Clear Channel: Who Wants What?

In case you haven’t heard, Clear Channel and its prospective buyers – Bain Capital and Thomas H. Lee Partners – late yesterday sued six banks for refusing to fund the protracted $19.5 billion deal. The suits were filed in New York and Texas, with the primary difference being that the plaintiffs asked for the death penalty in Texas.

No, wait, I’m being told that’s not correct. The primary practical difference is actually that CCU is being represented in the Texas suit by Joe Jamail, who represented Penzoil in a suit against M&A backtracker Texaco. The result was a jury award that essentially bankrupted Texaco, so the banks should be more than a bit concerned about that one (which is a point I made this morning on CNBC).

A judge in the Texas case has already granted a temporary restraining order against the banks, which counter-intuitively means that the banks actually have to do something (i.e., fund the deal). But that’s probably just good headline fodder, as the banks can probably get around that by agreeing to erase the financing termination dates from their financing commitment letter (“See judge, there’s no rush…”).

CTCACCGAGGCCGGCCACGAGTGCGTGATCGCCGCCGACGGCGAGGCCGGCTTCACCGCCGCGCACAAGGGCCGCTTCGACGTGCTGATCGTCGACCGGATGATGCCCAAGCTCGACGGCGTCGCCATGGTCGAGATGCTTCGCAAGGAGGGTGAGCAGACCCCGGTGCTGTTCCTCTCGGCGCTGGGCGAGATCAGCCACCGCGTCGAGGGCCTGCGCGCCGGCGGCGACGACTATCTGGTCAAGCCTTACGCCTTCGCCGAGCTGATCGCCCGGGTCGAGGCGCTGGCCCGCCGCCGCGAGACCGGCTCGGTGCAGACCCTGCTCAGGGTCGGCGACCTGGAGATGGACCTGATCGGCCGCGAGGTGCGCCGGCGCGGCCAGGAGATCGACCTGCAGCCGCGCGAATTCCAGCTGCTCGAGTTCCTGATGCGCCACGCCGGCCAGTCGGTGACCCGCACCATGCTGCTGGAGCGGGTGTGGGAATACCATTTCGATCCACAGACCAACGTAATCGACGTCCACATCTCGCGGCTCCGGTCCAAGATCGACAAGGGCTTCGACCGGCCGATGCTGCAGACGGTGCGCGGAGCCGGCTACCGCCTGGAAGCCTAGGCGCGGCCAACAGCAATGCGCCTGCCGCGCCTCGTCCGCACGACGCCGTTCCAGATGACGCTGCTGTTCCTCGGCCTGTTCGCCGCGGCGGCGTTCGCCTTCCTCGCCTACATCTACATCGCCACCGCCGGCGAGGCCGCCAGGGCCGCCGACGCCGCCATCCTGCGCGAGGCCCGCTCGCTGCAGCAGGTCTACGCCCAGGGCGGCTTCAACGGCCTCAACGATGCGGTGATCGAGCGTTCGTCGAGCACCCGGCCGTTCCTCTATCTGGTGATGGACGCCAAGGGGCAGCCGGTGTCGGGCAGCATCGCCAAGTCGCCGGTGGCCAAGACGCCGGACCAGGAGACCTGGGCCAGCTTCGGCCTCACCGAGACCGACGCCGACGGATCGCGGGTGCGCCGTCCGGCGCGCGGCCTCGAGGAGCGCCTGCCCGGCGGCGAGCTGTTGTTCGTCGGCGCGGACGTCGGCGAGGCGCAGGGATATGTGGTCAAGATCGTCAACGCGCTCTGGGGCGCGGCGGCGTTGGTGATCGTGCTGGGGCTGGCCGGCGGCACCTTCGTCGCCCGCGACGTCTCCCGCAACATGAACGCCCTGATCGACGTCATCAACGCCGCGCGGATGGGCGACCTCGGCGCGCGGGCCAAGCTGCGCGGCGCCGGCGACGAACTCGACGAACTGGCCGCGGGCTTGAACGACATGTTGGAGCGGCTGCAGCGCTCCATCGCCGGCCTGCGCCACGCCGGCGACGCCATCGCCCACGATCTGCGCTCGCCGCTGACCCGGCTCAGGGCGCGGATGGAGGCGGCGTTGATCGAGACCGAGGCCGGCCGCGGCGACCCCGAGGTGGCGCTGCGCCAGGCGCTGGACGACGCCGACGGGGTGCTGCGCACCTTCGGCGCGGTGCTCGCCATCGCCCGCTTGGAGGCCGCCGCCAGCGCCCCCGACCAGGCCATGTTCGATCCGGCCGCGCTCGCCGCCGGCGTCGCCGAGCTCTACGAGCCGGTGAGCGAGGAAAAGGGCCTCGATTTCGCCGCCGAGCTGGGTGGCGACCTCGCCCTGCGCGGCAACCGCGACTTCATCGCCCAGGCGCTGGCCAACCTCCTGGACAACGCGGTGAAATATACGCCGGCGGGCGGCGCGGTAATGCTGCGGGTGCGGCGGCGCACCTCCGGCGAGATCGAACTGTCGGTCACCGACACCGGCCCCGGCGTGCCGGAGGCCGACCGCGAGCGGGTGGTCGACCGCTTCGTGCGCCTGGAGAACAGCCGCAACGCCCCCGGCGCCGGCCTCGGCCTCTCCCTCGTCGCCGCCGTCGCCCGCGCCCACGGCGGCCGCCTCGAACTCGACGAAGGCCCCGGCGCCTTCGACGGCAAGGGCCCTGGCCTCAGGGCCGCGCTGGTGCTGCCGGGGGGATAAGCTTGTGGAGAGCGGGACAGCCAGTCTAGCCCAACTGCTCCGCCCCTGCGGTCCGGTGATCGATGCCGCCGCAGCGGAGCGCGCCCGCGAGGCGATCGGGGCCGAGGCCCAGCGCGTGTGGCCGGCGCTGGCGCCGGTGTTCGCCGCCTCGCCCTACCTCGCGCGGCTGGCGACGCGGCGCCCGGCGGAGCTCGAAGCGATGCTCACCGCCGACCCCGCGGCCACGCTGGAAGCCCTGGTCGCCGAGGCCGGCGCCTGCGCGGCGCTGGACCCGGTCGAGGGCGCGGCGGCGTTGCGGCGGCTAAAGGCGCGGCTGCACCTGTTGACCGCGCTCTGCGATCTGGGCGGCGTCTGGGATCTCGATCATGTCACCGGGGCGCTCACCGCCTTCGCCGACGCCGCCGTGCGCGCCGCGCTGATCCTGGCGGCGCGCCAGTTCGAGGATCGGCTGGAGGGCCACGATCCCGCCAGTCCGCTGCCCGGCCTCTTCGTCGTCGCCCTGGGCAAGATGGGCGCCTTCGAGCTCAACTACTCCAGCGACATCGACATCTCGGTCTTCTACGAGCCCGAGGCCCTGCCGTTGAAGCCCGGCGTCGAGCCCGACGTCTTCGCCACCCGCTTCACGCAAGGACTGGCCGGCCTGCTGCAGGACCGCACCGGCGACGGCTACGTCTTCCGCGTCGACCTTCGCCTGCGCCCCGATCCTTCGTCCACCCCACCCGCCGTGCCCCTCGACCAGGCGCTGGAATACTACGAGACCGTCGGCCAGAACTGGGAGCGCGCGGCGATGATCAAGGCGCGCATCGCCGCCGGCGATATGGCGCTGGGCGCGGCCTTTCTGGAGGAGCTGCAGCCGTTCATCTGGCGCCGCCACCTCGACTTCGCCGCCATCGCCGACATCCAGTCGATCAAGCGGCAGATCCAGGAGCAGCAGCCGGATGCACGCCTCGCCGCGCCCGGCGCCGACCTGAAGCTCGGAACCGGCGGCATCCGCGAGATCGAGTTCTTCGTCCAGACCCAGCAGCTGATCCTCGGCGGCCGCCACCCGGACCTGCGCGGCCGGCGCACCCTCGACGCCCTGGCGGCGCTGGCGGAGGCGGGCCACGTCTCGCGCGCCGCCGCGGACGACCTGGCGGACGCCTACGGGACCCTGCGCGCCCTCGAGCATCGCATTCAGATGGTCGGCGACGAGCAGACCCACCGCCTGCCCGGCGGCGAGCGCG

There has been lots of speculation about motives on both sides of this case, and I’m not going to pretend that I have definitive answers. But my non-revolutionary take so far is this: The banks are calculating that they can lose less money by walking away than by funding the deal. It’s a completely logical assumption on the surface – a $550 million termination fee rather than a $3 billion market-to-market loss – but it takes a big change on potential liabilities. Not just because of Joe Jamail, but because there is not any real precedent here. I emailed last night with a PE litigation attorney who said he can’t remember a case where PE firms sued a bank to honor its financing commitment. His best analogy were the “lender liability” cases back in the late 1980’s/early 1990’s. Not quite apples-to-apples.

As for the private equity firms, I honestly believe that they want this deal to close. Yes they agreed to overpay, and I’m sure they’d like these lawsuits to result in CCU shareholders accepting a lower sale price (like, for example, the original bid). But I also sense a true-blue belief inside Bain and THL that this deal can ultimately make money, and that they’ve invested far too much time and effort to walk away now. Moreover, they could have called it a day yesterday by just suing for fees, but instead they sued for specific performance (thus the aftermarket stock spike yesterday). Call me naïve, but it is the sense I’ve gotten through hours of conversation with those in and around this transaction.

Clear Channel, of course, just wants its money.

We’ll be following this story all day, so make sure to check back for any updates.